Terry Herbert used a second-hand metal detector to discover the largest Anglo-Saxon gold hoard ever discovered. In July, Herbert found 5 kilos of gold and 2.5 kilos of silver in a recently plowed Staffordshire field. As he uncovered more and more items, he reached out to experts. The find is so large and complex, valuation is expected to take more than a year. Herbert and the owner of the field have agreed to split the proceeds of any sale:
Herbert found 500 items before he called in experts, who then found a further 800 articles in the soil. Officials aren’t saying exactly where the gold was found, other than to say it was in Staffordshire, in north-central England. “Pieces were just literally sat at the top of the soil, at the grass,” said Ian Wykes, of the county council. He said the hoard had been unearthed by recent plowing.
Most of the pieces appear to date from the 7th century, though experts can’t agree on when the hoard first entered the ground, Staffordshire Council said. The pieces are almost all war gear, Leahy said. There are very few dress fittings and no feminine dress fittings; there are only two gold buckles, and they were probably used for harness armor, he said. Sword hilt fittings and pieces of helmets, all elaborately decorated, are among the more remarkable finds.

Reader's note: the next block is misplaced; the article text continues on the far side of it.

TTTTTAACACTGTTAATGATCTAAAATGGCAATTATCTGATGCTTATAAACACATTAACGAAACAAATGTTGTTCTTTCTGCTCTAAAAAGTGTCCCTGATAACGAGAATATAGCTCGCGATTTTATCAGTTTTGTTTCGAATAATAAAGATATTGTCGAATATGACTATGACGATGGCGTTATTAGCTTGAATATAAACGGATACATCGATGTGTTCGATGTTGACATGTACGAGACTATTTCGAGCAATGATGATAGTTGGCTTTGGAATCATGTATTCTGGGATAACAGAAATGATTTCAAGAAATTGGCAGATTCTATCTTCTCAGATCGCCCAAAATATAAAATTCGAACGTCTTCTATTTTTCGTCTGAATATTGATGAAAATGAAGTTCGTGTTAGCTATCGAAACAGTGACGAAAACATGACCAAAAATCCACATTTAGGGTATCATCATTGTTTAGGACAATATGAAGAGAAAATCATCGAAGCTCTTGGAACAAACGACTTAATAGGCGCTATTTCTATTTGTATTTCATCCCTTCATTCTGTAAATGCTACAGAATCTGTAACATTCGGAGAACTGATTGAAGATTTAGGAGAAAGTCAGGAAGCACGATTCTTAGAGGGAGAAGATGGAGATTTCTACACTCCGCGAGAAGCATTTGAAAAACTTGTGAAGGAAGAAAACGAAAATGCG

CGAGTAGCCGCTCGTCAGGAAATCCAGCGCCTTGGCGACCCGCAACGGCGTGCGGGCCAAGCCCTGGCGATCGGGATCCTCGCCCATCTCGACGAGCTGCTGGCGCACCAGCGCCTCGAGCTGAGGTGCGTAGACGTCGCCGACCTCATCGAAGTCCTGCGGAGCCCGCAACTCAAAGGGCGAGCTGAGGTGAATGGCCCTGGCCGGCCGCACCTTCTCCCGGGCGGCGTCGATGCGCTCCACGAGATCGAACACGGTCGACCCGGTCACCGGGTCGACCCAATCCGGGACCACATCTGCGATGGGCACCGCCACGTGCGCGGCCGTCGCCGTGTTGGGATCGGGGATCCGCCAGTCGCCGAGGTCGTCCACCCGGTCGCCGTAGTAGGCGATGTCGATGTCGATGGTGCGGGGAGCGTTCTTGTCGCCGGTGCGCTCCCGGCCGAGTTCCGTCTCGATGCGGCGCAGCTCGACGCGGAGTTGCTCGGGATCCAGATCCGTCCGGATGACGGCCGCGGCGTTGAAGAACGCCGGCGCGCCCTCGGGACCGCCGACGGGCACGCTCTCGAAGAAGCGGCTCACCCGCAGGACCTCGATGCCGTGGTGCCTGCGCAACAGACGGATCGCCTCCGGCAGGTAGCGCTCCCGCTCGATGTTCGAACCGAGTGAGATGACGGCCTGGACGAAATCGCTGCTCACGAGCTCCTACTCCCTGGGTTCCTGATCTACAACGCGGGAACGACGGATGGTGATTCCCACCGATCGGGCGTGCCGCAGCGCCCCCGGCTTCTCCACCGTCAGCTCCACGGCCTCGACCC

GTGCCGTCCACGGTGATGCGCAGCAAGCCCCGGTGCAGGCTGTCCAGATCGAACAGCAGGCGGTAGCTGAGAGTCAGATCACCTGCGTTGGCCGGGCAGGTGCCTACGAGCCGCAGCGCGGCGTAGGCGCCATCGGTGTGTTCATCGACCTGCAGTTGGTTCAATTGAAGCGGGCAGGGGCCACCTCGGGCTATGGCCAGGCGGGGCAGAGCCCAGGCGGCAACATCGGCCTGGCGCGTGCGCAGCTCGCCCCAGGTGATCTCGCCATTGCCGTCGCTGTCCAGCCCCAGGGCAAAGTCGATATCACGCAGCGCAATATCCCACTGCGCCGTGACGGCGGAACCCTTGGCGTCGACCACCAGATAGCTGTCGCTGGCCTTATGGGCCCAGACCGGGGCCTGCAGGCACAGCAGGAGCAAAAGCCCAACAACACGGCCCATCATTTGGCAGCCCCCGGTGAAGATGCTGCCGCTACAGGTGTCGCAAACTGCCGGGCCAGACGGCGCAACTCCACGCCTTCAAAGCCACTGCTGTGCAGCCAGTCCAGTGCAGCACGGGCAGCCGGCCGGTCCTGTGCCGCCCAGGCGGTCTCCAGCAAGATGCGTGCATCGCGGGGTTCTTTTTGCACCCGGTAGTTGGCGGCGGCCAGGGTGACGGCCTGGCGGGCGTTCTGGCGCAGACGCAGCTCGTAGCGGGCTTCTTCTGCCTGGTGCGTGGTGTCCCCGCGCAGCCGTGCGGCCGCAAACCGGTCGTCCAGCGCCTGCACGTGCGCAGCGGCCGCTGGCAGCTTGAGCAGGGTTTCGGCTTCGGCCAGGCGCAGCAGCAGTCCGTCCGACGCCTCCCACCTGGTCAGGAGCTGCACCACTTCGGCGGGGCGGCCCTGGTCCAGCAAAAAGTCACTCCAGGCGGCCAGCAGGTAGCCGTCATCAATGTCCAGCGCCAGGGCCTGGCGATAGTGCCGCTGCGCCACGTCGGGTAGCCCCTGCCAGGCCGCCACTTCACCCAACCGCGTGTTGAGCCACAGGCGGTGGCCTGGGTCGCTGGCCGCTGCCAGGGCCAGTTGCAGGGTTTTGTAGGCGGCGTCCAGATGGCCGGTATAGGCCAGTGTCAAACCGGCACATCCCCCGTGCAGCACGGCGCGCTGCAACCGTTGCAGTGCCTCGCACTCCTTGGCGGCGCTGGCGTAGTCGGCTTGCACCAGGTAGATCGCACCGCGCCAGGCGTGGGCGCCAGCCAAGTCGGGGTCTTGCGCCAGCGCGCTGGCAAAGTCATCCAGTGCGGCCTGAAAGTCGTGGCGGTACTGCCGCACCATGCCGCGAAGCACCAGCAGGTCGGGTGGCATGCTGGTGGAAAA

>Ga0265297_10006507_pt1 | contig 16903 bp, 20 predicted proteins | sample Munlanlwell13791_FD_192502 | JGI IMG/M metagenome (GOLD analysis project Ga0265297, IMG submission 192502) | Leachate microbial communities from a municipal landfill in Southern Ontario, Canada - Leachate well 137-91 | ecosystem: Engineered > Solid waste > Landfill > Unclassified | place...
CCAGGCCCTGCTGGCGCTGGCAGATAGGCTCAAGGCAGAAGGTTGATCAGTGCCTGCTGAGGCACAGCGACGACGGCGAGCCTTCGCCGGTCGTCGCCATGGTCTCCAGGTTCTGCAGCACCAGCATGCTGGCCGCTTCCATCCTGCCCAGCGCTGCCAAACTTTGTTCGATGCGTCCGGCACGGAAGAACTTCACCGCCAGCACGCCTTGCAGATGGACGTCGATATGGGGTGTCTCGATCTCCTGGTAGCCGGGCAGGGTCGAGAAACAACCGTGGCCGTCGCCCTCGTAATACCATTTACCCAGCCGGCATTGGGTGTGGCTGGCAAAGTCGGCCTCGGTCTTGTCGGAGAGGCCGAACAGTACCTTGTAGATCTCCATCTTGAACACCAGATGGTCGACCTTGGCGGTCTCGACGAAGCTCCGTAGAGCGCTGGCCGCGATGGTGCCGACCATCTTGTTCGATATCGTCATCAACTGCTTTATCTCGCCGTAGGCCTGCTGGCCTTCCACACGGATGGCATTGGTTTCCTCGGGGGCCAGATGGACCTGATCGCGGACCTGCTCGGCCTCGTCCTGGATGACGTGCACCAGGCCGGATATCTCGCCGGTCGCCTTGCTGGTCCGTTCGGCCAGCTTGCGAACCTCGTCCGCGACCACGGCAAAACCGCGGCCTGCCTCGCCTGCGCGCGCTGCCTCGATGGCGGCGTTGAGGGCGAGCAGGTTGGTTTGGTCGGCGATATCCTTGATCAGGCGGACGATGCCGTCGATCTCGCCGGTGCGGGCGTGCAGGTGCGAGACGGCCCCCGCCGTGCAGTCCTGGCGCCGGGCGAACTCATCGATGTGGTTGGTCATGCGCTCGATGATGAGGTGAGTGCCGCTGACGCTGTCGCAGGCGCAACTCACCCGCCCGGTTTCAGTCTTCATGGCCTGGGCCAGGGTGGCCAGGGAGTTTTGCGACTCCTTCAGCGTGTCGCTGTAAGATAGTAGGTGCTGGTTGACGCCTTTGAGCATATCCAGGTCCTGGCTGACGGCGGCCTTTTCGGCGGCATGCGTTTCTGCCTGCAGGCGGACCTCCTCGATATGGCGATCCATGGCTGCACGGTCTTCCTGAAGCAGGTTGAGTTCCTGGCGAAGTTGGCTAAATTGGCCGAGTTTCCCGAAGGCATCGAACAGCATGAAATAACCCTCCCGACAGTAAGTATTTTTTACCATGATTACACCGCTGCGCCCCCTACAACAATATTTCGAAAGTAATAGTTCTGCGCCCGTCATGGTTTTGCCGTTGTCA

“The quantity of gold is amazing but, more importantly, the craftsmanship is consummate,” Leahy said. “This was the very best that the Anglo-Saxon metalworkers could do, and they were very good. Tiny garnets were cut to shape and set in a mass of cells to give a rich, glowing effect; it is stunning.” […]
Regardless of the exact date, the hoard is certainly from a period of great turmoil, when kingdoms with tribal loyalties battled each other in a state of perpetual warfare, experts say. The land was also split along religious lines. Christianity was the principal religion, having gained ground at the expense of local pagan forms of worship, experts said. […] The hoard will likely help rewrite history, experts said.